Watching someone slog through blinding snow on a bicycle during heavy traffic is a lesson in anxiety. Realizing that the location is your hometown is a lesson in humility.
Written as a ‘love letter to winter’, Snow Warrior is a veritable moment in time for Edmonton bicycle courier Mariah Hoy as she scales the social, physical, mental, and community rungs of an icy ladder doing a job that is best deemed treacherous.
“When it was being written, I wanted people in Dubai, New Mexico, and Ghana to be able to watch it and see people living and existing in this climate and be stunned by it,” says co-writer and director Kurt Spenrath.
Spenrath, along with compatriot Fred Kroetsch, made Hoy the focus of this 8.5 minute short. Hoy, a diehard cyclist, starts off the short with the line, “They say that you aren’t a real bicycle courier in Edmonton util you’ve done at least two winters.” It is like a hazing, but one where the hazee willingly puts themself in direct contact with the hazing mechanism.
In the film Hoy faces negative 40 degree celsius temperatures, brown sugar snow, black ice, and the most baffling, drivers who think that she doesn’t deserve common decency because she is on a bike.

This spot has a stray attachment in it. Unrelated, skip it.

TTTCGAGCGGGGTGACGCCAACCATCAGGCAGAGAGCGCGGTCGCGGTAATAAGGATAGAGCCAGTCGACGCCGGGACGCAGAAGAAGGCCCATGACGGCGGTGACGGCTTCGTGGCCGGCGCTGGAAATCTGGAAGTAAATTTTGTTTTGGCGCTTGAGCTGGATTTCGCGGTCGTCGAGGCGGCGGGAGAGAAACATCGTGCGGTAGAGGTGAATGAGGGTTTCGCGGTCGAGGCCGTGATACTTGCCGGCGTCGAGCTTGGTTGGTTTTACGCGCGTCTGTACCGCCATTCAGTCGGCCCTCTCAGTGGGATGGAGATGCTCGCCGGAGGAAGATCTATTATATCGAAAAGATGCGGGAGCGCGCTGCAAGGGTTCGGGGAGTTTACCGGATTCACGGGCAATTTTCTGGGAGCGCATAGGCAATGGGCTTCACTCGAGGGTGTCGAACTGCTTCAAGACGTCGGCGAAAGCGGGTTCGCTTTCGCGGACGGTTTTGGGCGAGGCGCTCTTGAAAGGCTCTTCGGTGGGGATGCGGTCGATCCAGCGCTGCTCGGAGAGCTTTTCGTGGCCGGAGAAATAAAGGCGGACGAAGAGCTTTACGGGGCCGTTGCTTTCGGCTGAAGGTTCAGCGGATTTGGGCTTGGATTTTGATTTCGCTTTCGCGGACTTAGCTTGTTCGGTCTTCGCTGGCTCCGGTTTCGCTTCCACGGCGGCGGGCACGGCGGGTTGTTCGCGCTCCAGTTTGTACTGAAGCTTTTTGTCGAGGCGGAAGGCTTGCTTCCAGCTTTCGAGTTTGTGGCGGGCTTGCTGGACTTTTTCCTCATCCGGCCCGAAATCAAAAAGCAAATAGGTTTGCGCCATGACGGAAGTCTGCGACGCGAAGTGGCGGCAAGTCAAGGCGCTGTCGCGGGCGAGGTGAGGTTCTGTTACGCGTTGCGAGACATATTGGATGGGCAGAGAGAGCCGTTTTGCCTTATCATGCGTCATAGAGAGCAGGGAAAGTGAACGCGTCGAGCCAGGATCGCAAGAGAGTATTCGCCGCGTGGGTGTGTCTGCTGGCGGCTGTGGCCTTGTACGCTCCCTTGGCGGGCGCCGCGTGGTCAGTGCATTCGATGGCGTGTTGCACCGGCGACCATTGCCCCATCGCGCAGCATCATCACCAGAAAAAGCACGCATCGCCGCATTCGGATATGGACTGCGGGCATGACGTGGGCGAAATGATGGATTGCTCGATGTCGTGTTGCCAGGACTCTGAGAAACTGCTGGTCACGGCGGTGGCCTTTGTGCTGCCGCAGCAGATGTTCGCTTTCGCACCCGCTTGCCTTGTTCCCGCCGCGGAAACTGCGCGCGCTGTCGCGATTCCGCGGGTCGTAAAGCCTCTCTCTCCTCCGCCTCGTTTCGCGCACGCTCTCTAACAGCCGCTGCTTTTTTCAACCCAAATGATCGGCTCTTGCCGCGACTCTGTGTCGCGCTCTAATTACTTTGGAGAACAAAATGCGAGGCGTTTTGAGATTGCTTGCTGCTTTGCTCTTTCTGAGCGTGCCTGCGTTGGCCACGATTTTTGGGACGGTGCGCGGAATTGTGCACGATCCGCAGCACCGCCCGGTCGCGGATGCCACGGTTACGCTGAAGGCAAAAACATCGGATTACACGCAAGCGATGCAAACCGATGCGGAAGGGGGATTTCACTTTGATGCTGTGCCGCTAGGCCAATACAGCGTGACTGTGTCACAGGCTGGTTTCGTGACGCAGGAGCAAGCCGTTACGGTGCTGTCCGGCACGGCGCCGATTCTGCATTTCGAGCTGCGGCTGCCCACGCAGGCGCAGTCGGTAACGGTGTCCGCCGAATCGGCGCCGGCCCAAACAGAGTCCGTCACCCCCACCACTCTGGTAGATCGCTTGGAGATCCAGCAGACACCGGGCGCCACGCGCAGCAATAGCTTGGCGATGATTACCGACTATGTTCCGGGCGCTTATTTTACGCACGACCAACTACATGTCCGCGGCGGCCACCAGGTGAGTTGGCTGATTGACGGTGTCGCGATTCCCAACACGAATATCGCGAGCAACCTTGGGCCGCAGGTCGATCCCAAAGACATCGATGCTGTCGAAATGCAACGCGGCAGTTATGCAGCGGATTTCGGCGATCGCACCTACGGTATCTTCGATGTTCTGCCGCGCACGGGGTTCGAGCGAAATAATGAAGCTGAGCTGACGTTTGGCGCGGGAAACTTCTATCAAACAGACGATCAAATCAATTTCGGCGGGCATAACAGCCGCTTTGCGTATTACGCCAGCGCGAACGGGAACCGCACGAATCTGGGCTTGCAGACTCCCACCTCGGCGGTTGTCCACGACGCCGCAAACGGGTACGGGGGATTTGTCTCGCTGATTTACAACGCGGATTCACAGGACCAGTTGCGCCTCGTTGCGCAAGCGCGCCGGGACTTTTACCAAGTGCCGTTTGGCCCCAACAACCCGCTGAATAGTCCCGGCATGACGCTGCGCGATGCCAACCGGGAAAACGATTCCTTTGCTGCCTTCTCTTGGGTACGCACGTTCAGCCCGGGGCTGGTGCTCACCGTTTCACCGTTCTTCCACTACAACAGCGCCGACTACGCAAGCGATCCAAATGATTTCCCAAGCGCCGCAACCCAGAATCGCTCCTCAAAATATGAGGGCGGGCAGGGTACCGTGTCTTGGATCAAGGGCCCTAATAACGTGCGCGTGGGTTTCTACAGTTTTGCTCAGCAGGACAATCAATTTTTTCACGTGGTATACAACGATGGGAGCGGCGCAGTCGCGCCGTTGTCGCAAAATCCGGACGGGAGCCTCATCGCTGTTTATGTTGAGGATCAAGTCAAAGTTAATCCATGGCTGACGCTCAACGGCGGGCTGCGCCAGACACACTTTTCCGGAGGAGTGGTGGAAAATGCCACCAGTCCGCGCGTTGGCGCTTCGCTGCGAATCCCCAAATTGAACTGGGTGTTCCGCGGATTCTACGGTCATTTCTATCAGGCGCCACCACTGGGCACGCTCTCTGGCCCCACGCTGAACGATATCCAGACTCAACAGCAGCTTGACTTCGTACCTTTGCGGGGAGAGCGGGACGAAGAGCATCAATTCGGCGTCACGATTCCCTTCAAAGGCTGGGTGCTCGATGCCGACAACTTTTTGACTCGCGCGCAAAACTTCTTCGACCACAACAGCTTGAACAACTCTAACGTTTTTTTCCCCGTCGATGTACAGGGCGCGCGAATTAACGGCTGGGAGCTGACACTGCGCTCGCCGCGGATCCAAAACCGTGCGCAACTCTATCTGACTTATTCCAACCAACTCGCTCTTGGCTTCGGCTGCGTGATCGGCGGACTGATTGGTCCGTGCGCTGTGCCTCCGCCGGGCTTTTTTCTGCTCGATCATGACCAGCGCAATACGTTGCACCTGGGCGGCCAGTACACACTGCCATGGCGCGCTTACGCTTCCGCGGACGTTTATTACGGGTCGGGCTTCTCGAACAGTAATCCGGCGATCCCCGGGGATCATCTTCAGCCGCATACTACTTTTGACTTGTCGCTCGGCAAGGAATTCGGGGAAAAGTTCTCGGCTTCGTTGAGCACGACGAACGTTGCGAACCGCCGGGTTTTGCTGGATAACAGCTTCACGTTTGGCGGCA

This last sentiment, the automobile vs. cyclist battle of the ages, is a focal point for a portion of the film. As a cyclist I’ve faced it myself. Spenrath summed up what he saw and what the cycling community told him, “There is an anger and a power for the driver in the situation,” he said. “It is a form of low cost rage, a micro aggression that the driver holds and doesn’t realize how protected they are and unprotected the cyclist is. To sum it up, it is an implied class issue.”
Spenrath and crew made a stunning short that takes the viewer by the parka and shows them the indifference of the season of beautiful death. In fact, Spenrath says that without his dihard crew of Kroetsch, aAron Munson, Kyle Armstrong, Rob Millang, Philip Dransfeld, and Larry Kelly, this short wouldn’t even have a chance to exist. It was their creativity and inventiveness that, according to Spenrath, allowed Hoy to be captured properly and with honesty. We see Hoy as she falls off her bike, as her gaze never leaves more than a foot ahead of her front tire, and as she struggles to make a living on her own terms with the grace and poise of someone running a frigid gauntlet. We see all this as if we are there, right in front of her.
The film does not really have much in the way of story structure but that is because it isn’t needed. It is a vignette of what Hoy goes through in a specific period of time. But what the short does have is character. It has the intrepid Hoy, it has her tight knit community, and it has the sociopathy of our city during its moodiest of seasons.
It is worth the 8.5 minutes. And although it feels like it may be a bit too short, it ends when it needs to, posing the question ‘why does she do it?’, and answers us by subtly showing us.
Such is life.
Here is the full short from the National Film Board: